It’s easy to see the upsides of buying a home and owning something that’s truly yours — once it’s paid off. From now on,any renovations you want to make are up to you, and you no longer have to ask permission to paint a wall or hang up art. Your home is truly your space.
Finding a house and making it your home is exciting, but a lot more responsibility is thrust upon you, financial or otherwise. Whether you’re buying for the first time or going through the process again, here’s some information you can use to improve your financial standing during the process of home buying.
Preapprovals All Around
It’s always fun seeing what’s available online or driving around your favorite neighborhood, imagining where you’d set up yourhome office and how you would arrange your furniture. But there’s no reason to spend your precious time looking for homes that are outside your price range.
As long as you have a healthy or low debt-to-income ratio, enough savings for a down payment, and a decent credit score, you’ll most likely be able to secure a mortgage preapproval. According to MagnifyMoney, you should apply fora mortgage preapproval when you’re truly committed to buying, not window shopping. Sellers take preapprovals seriously, so apply for preapproval to give yourself an edge over other potential buyers when the time is right.
Don’t view the preapproval as your budget; the goal is not to use every bit of the money you’re approved for. Stay within yourmeans so that you can continue saving for other future investments.
Savings Go a Long Way
The cost of becoming a homeowner is sometimes glazed over by agents, lenders, and your own excitement. You’ll want to have saved enough for a hefty down payment with some money left over in savings for future costs associated with homeownership. So when you’re buying a home, be sure you can continue putting money into your savings.
A big difference between renting and buying is“sleeper costs,” according to HGTV. These include property taxes, utilities, and HOA fees that are often factored into your monthly payment when renting a property, so you forget they exist. Use a home cost calculator to calculate monthly costs to make sure you know the true cost of home ownership.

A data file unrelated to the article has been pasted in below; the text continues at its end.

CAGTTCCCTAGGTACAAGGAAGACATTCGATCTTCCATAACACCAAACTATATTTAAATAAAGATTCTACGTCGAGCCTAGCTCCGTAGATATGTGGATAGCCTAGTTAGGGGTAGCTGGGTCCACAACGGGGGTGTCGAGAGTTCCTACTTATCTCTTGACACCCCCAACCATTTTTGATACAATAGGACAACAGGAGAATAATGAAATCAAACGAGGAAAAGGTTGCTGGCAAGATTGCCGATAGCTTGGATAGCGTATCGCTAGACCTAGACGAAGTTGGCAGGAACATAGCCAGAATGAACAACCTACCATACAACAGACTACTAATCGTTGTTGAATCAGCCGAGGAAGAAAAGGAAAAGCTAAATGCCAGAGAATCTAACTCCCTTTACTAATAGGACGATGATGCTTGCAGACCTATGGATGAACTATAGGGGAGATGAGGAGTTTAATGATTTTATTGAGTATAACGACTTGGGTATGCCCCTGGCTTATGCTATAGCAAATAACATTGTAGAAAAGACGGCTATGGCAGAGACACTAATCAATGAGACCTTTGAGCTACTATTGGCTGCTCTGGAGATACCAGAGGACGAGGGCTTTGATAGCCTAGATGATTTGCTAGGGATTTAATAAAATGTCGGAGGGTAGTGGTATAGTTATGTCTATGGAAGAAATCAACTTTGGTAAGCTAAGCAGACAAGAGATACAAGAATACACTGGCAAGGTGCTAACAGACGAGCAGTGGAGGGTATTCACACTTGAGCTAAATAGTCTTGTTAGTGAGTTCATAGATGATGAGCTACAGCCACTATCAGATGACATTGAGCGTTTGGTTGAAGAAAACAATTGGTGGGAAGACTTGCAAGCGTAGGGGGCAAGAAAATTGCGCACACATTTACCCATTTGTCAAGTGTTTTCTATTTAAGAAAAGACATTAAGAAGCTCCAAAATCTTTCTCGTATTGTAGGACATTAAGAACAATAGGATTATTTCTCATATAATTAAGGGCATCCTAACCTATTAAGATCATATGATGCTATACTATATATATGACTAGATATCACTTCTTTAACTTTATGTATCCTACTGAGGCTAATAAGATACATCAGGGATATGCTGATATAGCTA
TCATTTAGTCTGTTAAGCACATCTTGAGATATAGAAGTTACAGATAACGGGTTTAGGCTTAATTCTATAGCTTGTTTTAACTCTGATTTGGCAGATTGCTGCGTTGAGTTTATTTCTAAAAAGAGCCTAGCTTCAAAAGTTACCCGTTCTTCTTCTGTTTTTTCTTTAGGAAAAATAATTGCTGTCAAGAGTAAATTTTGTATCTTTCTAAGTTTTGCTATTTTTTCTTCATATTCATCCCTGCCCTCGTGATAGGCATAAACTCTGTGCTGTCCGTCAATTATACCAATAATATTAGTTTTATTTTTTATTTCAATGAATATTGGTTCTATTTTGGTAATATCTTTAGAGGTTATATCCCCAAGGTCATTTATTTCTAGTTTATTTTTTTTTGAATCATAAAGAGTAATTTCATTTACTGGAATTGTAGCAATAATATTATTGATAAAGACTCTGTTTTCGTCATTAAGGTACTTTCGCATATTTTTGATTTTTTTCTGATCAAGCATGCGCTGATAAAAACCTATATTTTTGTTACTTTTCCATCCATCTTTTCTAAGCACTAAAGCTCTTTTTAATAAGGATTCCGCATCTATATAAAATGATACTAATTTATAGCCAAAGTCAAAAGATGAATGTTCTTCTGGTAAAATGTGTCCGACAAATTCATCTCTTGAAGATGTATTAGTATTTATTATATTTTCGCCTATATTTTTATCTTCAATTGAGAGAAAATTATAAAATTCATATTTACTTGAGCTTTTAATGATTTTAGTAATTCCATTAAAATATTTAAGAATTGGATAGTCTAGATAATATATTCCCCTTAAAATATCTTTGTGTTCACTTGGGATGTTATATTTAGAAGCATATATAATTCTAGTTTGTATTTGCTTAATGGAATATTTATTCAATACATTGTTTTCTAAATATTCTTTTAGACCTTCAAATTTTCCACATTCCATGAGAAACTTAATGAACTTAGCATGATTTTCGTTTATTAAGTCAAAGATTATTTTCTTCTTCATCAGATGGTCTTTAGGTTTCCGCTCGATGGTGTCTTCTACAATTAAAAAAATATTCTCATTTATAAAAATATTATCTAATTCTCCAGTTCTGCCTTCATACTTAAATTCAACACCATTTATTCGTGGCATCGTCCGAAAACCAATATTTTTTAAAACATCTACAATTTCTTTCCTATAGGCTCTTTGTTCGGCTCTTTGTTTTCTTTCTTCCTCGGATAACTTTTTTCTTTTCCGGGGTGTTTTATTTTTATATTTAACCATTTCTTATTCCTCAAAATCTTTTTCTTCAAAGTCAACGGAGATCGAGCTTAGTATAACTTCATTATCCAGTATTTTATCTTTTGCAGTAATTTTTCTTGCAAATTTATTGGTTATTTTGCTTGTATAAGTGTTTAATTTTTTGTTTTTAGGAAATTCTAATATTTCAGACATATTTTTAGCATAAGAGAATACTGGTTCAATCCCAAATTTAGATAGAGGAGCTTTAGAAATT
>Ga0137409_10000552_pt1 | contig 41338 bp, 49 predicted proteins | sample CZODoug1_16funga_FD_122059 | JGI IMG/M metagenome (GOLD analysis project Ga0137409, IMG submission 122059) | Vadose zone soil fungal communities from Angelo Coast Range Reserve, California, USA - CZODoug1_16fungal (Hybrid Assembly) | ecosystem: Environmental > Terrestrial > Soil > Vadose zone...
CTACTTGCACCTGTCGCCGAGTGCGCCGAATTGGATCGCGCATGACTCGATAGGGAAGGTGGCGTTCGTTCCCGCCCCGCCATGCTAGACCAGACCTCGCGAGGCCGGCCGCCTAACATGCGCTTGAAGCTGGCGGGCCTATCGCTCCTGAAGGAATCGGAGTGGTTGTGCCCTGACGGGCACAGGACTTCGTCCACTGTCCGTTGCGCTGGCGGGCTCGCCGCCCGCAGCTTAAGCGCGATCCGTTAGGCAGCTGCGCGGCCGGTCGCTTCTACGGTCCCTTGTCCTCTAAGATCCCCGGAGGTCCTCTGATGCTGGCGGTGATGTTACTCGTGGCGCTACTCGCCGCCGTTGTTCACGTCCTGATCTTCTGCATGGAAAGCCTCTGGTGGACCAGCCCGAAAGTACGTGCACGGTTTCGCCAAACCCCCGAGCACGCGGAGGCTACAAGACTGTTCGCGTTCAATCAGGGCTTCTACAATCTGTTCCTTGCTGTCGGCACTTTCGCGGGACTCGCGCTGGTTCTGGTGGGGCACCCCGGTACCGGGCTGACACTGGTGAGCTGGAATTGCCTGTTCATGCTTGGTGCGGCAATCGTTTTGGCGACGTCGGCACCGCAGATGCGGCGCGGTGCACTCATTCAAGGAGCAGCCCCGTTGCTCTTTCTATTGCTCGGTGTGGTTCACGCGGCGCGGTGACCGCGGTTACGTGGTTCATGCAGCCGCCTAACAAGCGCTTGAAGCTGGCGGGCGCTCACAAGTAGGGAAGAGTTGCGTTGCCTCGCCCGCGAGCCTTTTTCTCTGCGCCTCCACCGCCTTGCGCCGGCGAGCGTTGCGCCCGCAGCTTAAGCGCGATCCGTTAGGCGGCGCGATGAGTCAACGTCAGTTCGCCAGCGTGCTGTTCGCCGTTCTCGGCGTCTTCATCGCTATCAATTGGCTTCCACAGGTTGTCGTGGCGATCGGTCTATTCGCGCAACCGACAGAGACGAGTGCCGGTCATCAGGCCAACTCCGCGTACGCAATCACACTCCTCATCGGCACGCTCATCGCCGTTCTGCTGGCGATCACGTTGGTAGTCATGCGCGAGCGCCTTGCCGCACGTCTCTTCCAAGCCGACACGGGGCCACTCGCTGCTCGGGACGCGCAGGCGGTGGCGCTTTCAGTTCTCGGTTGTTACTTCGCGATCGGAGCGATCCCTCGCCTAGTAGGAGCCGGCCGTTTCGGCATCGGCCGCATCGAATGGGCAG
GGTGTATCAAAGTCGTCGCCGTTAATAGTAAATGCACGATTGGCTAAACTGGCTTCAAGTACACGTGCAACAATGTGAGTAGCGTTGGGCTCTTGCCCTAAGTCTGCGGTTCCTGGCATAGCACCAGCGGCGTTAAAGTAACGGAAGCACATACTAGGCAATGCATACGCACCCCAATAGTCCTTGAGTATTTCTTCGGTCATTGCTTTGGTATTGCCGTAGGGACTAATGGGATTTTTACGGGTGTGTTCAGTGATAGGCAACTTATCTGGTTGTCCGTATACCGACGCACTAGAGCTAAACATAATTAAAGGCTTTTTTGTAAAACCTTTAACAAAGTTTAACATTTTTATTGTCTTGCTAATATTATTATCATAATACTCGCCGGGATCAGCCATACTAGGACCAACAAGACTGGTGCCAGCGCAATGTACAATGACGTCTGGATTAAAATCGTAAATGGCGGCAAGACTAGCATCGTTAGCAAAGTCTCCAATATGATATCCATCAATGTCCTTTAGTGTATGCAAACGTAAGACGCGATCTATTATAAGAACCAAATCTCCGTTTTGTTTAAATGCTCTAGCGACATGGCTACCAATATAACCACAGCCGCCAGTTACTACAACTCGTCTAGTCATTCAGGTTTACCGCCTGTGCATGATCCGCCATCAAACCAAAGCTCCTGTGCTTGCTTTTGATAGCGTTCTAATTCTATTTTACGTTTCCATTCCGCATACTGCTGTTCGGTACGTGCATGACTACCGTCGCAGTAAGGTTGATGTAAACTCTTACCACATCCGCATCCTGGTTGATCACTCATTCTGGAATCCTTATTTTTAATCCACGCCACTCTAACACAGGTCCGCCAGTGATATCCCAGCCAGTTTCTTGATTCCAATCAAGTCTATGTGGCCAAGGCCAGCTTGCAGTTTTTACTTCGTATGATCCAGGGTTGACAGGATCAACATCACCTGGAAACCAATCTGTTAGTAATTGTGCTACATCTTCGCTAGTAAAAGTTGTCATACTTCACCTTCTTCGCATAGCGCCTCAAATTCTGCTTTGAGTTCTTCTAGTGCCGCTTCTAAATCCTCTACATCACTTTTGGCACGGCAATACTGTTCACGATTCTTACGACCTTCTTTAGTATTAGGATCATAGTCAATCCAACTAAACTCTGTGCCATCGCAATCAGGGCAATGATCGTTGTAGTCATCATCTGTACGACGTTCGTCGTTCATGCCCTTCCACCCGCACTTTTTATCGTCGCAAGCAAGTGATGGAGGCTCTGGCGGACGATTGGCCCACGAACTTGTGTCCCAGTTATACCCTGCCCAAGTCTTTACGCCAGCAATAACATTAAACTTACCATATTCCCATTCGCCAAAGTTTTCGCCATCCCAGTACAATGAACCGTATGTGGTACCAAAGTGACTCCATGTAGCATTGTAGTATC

Ideally, you should have the home appraised,inspected, and then looked over by a contractor, who can give you a realistic estimate on any repairs the home may need. Estimates can be used in your negotiation with the home seller on a selling price.
Before you buy a home, save money by putting at least 20 percent of the total price down so you don’t have to purchase mortgage insurance. Private mortgage insurance premiums range from below one percent to above two percent, and — assuming yours is 1 percent — you could save about $166 a month on a home priced at$200,000. That’s $2,000 a year you could save by putting more down.
Settle On a Home, But Not the Terms
You can decide which house to buy, what lender to go through, and how you’ll decorate. Once you settle on a sales price, there are still things that can be negotiated and evaluated.
Always have your property surveyed so you know exactly where it ends and begins. Depending on when it was last surveyed, you may have been given incorrect borders. It’d be great for you to gain even a few more feet in your backyard, right?
Closing costs can be negotiated with the seller as well. Anywhere from 2 to 5 percent of the sale price can be expected at the closing. Discuss splitting these costs with your real estate agent, and see how he or she feels the seller will take your request.
Buying a house isn’t as easy as it seems, but the hard part — maintaining your credit and budgeting for a home — will be done before you ever get to closing. Be prepared for push-back, and don’t be afraid to ask for what’s fair. You just might end up in your first home if you do.